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Old 11-16-2004, 08:21 PM   #1
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Hi there...I just need a little encouragement!! I just learned how to knit and I working on a small sweater (the lady at my knitting store recommended) and I keep messing up...ending up with more stitches than I cast on, or less or loops hanging on my ends....Did anyone here have any trouble learning???
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Old 11-17-2004, 12:37 AM   #2
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Hi Chris!

We're with you... knitting is HARD! Especially at first! It requires a great deal of coordination, significant mathmatic ability at times, and, hardest of all, patience!

How many times have we all had to unravel the work? ...The sock I'm knitting this week has been partially unraveled three times already, and I just knit the same exact pair last week!

It gets easier. Not because you become perfect, but because you get used to having to unravel! LOL

Don't give up! You're definitely one of us now!

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It is not because things are so difficult that we do not dare; it is because we do not dare that they are difficult.
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Old 11-17-2004, 02:24 PM   #3
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Don't give up.

It is hard at first for all the reasons Amy said, but also because you don't have the experience yet to "read" your work so you don't know what loops should be where and what loops shouldn't be anywhere.

This will come to you if you keep practising and if you study what is actually happening when you knit a stitch - all you are actually doing is pulling a loop of yarn through the stitch on the previous row, either from back to front for a knit stitch or front to back for a purl stitch. In straightforward stockinette ( knit 1 row, purl 1 row) or garter st( k all rows) if you have a loop that doesn't come from a stitch on the previous row then it shouldn't be there and you can drop it off the needle with no problems.

When you get onto fancier stitches and things that need shapes other than a rectangle you will start deliberately adding stitches probably using methods you have already used unintentionally to get your unwanted extra stitches!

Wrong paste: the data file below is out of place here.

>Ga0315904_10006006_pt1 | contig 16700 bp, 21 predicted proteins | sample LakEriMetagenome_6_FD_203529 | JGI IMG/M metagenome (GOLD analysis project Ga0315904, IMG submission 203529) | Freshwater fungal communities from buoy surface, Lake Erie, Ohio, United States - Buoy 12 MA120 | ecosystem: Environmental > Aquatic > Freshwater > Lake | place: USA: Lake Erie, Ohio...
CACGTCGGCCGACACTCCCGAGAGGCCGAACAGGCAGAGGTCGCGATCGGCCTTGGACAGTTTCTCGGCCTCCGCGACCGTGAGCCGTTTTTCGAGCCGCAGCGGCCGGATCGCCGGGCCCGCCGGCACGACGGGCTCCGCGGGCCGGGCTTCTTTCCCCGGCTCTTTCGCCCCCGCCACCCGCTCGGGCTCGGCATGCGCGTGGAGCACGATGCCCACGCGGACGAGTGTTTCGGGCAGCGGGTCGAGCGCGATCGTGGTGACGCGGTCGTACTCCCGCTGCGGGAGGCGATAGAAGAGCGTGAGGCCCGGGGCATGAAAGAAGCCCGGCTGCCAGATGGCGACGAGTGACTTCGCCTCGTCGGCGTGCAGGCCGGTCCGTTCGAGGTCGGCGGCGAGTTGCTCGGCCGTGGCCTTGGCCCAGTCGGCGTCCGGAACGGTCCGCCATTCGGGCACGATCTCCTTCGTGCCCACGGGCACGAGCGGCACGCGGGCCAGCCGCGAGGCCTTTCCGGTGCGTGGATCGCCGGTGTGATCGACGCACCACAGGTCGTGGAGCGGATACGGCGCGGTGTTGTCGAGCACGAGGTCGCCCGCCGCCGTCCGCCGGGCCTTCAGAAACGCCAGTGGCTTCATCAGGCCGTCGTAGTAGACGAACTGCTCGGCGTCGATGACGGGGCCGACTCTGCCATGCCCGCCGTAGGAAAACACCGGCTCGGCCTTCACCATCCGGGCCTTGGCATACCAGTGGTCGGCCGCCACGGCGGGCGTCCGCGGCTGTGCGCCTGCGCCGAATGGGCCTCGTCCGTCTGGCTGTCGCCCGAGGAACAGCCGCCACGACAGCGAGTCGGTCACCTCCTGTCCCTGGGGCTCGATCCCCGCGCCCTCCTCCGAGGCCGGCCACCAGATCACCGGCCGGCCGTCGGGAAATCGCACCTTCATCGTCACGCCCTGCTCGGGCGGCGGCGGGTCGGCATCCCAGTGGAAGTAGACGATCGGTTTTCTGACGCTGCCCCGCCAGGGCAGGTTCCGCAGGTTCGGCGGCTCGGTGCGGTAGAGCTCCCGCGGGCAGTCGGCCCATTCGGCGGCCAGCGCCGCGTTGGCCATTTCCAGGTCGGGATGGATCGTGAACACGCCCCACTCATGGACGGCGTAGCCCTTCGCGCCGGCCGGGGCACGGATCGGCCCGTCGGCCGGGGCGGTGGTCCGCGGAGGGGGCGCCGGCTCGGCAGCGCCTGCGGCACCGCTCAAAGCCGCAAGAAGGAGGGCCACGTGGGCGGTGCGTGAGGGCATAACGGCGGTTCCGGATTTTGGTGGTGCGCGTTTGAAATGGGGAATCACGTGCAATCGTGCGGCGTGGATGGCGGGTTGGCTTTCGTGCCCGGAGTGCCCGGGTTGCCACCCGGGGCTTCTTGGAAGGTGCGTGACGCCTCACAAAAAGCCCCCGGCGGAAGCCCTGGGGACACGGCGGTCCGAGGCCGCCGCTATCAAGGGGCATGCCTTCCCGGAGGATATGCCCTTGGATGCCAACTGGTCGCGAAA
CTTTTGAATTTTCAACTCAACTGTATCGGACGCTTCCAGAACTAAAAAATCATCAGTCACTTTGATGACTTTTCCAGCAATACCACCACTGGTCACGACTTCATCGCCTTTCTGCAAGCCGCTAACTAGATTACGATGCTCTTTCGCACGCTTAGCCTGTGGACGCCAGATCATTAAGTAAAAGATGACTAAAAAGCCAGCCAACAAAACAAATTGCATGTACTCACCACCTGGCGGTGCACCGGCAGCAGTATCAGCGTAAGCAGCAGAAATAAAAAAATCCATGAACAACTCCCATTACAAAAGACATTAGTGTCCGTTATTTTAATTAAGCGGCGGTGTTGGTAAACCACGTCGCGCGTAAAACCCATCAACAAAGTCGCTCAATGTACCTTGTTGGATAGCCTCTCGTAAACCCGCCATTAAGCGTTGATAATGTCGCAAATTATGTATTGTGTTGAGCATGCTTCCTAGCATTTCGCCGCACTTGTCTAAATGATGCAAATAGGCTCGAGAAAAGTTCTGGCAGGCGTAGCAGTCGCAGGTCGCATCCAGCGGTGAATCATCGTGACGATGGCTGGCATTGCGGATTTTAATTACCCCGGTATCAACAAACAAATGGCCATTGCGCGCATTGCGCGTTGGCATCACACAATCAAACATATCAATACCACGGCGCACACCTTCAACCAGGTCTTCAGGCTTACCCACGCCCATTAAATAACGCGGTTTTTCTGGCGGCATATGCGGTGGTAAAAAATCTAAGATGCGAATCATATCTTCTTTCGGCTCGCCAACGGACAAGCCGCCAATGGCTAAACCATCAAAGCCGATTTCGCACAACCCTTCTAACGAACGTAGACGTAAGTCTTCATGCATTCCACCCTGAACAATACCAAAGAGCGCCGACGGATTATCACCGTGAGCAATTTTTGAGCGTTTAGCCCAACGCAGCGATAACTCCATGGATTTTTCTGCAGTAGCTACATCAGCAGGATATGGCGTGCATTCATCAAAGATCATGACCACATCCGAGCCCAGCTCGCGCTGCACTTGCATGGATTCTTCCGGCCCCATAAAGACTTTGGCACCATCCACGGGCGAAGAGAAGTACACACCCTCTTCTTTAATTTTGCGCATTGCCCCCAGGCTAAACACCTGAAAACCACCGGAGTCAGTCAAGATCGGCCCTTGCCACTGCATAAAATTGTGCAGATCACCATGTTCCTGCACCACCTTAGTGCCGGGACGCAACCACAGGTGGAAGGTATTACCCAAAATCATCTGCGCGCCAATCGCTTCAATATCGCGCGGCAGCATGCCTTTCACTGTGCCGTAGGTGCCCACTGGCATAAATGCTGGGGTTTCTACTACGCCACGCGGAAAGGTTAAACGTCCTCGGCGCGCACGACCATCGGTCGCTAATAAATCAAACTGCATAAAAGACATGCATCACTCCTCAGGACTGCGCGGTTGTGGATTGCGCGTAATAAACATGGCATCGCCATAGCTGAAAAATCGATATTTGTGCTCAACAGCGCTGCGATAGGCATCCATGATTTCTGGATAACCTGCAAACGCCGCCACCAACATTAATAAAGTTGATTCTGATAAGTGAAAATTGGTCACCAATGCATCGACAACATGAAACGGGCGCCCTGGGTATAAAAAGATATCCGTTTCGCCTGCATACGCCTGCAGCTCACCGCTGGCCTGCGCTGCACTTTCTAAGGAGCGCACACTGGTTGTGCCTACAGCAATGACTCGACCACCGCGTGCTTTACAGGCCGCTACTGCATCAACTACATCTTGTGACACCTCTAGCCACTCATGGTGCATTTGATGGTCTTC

Good Luck :D

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Old 11-17-2004, 03:02 PM   #4
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It happens to everyone. Even advanced knitters have days when everything seems to go wrong. Do you remember the first time you used a mouse on a computer? How about the first time you tried to ride a bike? There is a learning curve and it will take some time.
If you are really a beginner, I'd honestly suggest that you avoid starting with a project like a sweater. It's not that I don't think you can do it, it's just that it takes so long to complete it that it can be too frustrating to stay with it.

Try starting with something like a hat. Smaller and faster than a scarf, hats can be completed in a week if you only knit a little or a couple days if you knit a lot. There are some really fun patterns that have little to no shaping and knit up super fast.

If I might shamelessly promote my own patterns, you might enjoy making this:
It's simple, fast and cheap to make

As a note on keeping track of your stitches, try working a few rows where you count your stitches on every row. One common mistake that beginners make when working in Garter stitch is that they try to put their yarn in back when they start a new row. When you turn your work at the end of a garter stitch row, the yarn should start out hanging in FRONT of the work. If you wrap your yarn around the back you will make an extra stitch.